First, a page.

A9. Who is licensing Java technology?

See our "Who's Licensing Java?" page:

 

Who's Licensing Java?

A10. Is JavaScript technology available? How do I find out more about it?

The initial version of the JavaScript technology is available in current releases of Netscape Navigator 3.x. For more information, including a pointer to the full press release, see the Netscape JavaScript technology page:

A11. What are the security problems I've heard about JavaScript technology scripts?

JavaScript technology is a scripting language used with Netscape Navigator. There have been reports of privacy problems with JavaScript technology, and Netscape is committed to addressing those concerns. JavaScript technology cannot be used to invoke Java applets. The privacy problems reported with JavaScript technology are not present in Java applets.

A12. I can't find the API documentation on any classes in the sun.* packages. Where is it?

The short answer is that we provide documentation only for the public classes in java.*. We do not provide documentation for sun.* because those are the Sun-specific implementation, and specifically not part of the Java technology API standard, and are therefore subject to change without notice.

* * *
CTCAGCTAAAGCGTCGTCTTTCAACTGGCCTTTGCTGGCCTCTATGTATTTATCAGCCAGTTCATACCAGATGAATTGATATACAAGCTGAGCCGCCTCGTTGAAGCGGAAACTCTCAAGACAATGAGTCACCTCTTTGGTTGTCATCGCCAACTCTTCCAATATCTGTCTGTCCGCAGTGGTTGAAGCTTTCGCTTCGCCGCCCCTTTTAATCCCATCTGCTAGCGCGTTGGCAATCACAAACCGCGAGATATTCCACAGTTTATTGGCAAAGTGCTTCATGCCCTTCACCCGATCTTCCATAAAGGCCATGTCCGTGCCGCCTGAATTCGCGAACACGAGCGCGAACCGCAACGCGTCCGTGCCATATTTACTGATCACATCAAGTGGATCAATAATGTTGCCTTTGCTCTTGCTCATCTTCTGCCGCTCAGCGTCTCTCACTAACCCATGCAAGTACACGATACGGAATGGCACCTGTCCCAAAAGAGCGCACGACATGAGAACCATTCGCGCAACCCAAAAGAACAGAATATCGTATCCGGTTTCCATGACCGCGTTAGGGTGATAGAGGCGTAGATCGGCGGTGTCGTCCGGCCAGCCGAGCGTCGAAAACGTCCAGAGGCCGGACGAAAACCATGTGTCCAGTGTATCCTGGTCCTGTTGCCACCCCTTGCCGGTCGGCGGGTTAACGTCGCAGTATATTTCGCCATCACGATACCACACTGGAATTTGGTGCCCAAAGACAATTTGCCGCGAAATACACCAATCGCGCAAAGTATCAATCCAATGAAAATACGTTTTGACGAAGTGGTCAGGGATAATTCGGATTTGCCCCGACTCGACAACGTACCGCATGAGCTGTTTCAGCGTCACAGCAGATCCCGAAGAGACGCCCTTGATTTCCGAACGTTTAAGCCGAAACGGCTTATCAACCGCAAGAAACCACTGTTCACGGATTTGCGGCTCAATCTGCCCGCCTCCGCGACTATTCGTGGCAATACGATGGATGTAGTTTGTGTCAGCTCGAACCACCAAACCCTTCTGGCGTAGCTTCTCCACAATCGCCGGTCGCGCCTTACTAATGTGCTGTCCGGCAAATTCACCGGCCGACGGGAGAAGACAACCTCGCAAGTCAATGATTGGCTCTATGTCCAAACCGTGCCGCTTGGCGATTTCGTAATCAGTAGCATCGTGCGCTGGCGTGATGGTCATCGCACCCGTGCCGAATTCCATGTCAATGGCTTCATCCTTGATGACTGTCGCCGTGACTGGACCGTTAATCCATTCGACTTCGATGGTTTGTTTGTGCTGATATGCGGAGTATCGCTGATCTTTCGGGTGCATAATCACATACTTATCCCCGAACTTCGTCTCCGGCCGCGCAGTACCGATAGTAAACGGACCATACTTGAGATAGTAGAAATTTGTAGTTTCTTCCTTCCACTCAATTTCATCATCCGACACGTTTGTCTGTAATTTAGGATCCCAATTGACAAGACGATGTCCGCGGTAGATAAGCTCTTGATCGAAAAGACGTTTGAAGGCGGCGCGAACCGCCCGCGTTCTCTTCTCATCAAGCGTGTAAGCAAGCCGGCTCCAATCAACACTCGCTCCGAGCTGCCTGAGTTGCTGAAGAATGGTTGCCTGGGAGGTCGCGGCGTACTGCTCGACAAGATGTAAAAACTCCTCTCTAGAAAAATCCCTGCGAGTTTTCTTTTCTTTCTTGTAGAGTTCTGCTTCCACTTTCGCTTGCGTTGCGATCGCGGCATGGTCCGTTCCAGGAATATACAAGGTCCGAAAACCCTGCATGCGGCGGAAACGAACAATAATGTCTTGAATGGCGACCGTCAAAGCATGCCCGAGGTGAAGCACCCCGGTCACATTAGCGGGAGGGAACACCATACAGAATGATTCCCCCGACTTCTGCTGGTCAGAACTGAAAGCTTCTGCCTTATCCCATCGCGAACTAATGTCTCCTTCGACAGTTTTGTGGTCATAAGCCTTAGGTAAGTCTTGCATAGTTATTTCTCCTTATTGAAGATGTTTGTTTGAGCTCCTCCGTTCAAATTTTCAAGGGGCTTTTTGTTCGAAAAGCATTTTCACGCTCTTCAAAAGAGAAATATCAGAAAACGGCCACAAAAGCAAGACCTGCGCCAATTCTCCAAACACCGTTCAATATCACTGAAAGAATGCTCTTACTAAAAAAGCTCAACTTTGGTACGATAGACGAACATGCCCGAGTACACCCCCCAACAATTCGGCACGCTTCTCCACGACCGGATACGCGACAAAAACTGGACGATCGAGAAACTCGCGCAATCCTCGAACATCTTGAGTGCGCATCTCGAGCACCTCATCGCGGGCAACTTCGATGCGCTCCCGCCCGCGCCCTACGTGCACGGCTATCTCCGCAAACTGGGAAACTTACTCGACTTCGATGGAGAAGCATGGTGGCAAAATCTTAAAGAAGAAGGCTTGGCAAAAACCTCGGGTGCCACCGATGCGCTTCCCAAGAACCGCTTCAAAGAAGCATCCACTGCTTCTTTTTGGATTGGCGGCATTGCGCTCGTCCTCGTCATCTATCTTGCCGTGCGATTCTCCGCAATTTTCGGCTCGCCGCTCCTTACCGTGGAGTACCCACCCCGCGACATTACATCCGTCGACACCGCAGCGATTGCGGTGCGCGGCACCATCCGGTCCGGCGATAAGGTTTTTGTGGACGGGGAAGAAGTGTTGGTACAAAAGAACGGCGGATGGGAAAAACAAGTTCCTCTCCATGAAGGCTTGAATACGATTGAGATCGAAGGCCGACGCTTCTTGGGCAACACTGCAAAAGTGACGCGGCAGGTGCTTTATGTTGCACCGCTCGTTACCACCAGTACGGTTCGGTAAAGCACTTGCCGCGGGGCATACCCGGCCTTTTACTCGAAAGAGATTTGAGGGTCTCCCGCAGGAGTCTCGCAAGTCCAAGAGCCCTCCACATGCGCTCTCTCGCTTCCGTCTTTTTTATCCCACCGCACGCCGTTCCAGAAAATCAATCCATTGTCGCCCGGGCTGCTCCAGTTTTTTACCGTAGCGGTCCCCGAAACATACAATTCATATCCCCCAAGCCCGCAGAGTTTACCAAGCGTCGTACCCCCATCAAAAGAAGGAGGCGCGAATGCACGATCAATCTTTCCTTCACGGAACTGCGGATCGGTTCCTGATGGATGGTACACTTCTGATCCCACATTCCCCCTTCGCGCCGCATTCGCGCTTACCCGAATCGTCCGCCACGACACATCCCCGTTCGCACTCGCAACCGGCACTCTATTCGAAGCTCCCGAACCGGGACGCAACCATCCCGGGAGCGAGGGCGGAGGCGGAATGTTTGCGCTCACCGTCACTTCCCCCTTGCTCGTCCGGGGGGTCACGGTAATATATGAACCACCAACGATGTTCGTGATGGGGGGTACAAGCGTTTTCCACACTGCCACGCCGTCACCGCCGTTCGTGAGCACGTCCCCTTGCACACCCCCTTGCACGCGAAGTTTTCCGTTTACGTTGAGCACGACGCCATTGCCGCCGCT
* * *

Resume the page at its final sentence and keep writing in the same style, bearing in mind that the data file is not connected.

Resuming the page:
In general, we don't provide javadoc documentation for sun.* classes in order to discourage developers from writing programs that use them. For further explanation, see the next question.

However, if you must have it, the documentation for sun.* is available in the doc comments in the community source code release available separately, mentioned in question A14. For example, the doc comments for sun.net are in the source files located at:

   /src/share/sun/sun/net/*.java
This source code release does not include javadoc-generated documentation. You would have to generate those docs yourself using javadoc.

A13. Why developers should not write programs that call 'sun' packages

Java Software supports into the future only classes in java.* packages, not sun.* packages. In general, API in sun.* is subject to change at any time without notice. For more details, see the article Why Developers Should Not Write Programs That Call 'sun' Packages.